A: That's the thing. All the conjecture of LeBron leaving has to come with a Part B: Where would he instead go? Cleveland, as you point out, has turned into a disaster. Carmelo Anthony seems more likely to leave New York than having someone join him there (and the Knicks lack the cap space). The Lakers, for reasons difficult to comprehend, have gone all in with Kobe Bryant. What would make the most sense if LeBron were to leave would be the Clippers and his best friend Chris Paul, but that would require a sign-and-trade, something Pat Riley would have to be strongly coerced into.
A: My thoughts are you wait until after the Feb. 20 trading deadline, under after the March 1 buyout deadline for playoff eligibility and then you cherry-pick at the minimum, if there is someone out there worthwhile. And there will be, because there always is.
February 4, 2014
Q: A 13-year Heat fan here. I can't wait for this year's preseason to end! Bring on May and the Pacers already! -- Monte, Anchorage.
A: It certainly has been a struggle pushing past these relatively meaningless games. I mean the Pistons the day after returning from New York and the day before leaving on a six-game trip? Motivation understandably can be in short supply at times such as these. The Heat showed as much on Monday night, often resorting to the exotic just to keep their interest and then blowing a large portion of their lead late against Detroit. I think this upcoming trip will do a better job of holding their attention, with challenges against the Clippers, Suns, Warriors, Mavericks and Thunder.
Q: I cannot get a solid answer for how come Michael Beasley's play time is so schizophrenic? The general response is, "His defense cannot be trusted." Can you please provide specifics of why Beasley does not play yet Ray Allen logs heavy minutes? -- Shawn, Cooper City.
A: Because Ray has produced during the biggest of minutes over his career, so no matter what precedes those moments, there is confidence that he will be up to the ultimate challenge. Michael has yet to reach such a stage, let alone produce at that level. But there have been struggles this season from Ray, so it will be interesting to see how Erik Spoelstra approaches Allen's role going forward. That said, citing Ray's defense is not exactly a reason why Beasley should play instead. Michael will remain a situational player, which, to a degree, is all Greg Oden is at this stage, as well.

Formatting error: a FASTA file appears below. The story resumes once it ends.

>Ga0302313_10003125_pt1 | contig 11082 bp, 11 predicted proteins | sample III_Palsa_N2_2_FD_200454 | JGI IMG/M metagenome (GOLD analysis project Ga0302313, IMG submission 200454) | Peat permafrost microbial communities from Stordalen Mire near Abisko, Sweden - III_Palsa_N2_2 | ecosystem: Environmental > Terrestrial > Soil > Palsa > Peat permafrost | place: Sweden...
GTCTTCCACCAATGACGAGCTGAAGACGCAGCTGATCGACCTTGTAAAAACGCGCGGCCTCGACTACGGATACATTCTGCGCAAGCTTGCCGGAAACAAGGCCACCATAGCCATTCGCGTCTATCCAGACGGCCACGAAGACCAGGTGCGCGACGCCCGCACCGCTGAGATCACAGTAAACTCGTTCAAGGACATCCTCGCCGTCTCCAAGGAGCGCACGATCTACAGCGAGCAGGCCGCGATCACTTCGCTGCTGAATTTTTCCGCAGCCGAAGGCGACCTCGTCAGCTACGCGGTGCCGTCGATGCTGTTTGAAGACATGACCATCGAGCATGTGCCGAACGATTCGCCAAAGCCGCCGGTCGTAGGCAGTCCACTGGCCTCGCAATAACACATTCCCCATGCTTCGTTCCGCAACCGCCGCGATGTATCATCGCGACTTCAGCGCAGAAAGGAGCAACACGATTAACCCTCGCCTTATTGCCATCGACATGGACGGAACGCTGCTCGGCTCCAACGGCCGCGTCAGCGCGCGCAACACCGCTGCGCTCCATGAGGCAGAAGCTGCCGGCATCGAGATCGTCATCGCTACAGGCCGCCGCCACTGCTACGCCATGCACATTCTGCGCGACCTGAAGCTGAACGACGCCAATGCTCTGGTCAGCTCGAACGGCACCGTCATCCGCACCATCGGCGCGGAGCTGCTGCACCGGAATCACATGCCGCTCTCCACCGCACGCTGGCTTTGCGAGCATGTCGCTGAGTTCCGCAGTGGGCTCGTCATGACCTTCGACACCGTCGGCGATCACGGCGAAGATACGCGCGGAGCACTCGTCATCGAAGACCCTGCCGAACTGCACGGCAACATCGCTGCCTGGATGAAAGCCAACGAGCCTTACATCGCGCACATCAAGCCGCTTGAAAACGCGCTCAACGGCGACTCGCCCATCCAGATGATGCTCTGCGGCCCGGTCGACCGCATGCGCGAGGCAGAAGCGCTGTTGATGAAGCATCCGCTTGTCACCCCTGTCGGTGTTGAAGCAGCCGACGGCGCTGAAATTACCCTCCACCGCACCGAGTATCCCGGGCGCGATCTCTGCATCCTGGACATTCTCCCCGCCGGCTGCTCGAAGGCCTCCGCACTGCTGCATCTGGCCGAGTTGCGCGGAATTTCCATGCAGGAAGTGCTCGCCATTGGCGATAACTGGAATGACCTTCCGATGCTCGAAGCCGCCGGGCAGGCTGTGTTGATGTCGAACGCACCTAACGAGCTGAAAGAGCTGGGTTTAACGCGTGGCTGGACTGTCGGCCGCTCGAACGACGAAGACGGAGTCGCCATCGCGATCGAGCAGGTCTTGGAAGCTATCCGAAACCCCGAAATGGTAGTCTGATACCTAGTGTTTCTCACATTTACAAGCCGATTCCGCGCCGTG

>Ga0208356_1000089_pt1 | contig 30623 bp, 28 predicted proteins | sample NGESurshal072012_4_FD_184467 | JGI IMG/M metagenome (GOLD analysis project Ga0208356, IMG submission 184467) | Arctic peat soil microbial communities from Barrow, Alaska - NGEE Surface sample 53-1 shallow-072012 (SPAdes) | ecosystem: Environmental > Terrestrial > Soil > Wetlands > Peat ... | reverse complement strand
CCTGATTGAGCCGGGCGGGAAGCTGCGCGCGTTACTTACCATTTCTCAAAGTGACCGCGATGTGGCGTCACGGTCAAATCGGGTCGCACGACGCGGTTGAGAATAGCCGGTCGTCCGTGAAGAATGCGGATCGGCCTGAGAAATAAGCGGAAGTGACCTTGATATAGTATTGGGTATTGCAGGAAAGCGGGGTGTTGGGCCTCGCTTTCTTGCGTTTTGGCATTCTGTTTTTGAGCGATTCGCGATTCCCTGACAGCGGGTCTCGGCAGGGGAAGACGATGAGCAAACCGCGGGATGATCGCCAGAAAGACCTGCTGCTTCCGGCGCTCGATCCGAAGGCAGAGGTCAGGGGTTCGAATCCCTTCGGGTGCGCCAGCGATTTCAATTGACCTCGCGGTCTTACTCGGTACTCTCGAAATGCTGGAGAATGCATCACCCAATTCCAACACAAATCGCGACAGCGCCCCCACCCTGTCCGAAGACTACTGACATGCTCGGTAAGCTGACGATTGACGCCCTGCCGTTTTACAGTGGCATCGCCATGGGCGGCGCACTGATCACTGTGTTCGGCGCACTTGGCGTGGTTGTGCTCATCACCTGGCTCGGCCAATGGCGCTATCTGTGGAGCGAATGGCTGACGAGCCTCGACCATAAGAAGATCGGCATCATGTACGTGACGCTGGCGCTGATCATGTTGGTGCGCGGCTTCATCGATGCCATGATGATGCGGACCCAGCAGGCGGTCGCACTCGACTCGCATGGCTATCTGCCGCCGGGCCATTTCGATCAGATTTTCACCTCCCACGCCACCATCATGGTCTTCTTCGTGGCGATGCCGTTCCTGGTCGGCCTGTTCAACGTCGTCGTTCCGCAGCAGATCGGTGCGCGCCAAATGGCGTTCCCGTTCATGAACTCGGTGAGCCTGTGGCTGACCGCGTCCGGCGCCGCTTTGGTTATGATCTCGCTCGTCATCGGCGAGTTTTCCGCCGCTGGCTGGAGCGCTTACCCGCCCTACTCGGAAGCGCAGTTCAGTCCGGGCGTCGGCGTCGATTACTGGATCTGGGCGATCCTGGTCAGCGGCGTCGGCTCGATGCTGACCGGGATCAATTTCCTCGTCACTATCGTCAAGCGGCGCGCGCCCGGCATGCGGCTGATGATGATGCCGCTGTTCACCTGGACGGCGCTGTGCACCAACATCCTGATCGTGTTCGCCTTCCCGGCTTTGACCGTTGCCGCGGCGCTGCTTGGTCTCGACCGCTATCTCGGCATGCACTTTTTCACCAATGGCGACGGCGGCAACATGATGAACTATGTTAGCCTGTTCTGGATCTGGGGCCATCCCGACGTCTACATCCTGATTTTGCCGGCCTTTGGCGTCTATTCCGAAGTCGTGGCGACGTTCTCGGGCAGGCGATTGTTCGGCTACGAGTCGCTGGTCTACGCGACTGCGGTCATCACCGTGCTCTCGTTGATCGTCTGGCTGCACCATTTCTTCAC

Q: Ira, I think the Heat are struggling with their identity because unlike the past four years when they were built to beat the Western Conference, this year they are being built to compete with Indiana. Do you agree? -- Roger, Miami.
A: I don't think the Heat are "built" with anyone in mind. Teams that are in chase mode are the ones with such blueprints, not teams that already have found championship success. Beyond that, the Heat hardly underwent an overhaul this past offseason. This is the same core as the past two seasons, confident that if they lineup up theirs they still can beat yours, no matter what the Pacers or any other opponent have done.
February 3, 2014
Q: I loved the lineup changes and the fact that Erik Spoelstra kept the lineup shortened (eight guys) in New York. He needs to keep the most active guys out there and continue riding hot hands. The curse of deep teams is finding time for everyone, but the solution is not finding time for everyone. Easy as that. -- George, Toronto.
A: Except what about the concern of burning players out? It's one thing to play eight (until garbage time) when you've have the previous two days off, as well as the next. But it's another matter when you're playing a back-to-back or four games in five nights. A few minutes for Michael Beasley or Greg Oden wouldn't have dramatically changed the equation in New York. But your point about continuity and rhythm is valid. Still, concerns remain, especially in the wake of Ray Allen's recent play, as to whether Ray is the answer as the lone true wing off the bench in the primary rotation.
Q: Birdman is all heart, so much fun to watch him compete. -- Chet.
A: Chris Andersen's hustle has been infectious and proved essential amid Chris Bosh's scoring struggles Saturday in New York. But that's another concern, whether Bird, at his age, is capable of the type of big minutes required if Erik Spoelstra continues to play him in tandem with Bosh. What remains to be seen is how Andersen holds up against beefy, legitimate centers, such as Andre Drummond, DeAndre Jordan and Andrew Bogut in coming games. Asking him to bang in the post for extended stretches might be asking too much.
Q: I wish Heat would stop all of those cutesy passes and just play fundamental. -- Martin.
A: I one-thousand-percent agree, but it also is part of what makes this team what it is. The one bid by Dwyane Wade to go off the backboard to LeBron James, when Wade was open for a layup, completely threw off LeBron to the point where he struggled just to get a shot away. But it is those very plays that also keep the Heat interested during this slog through the regular season. The thought is that the spark provided by such plays compensates for some of the nonsensical turnovers that also can result.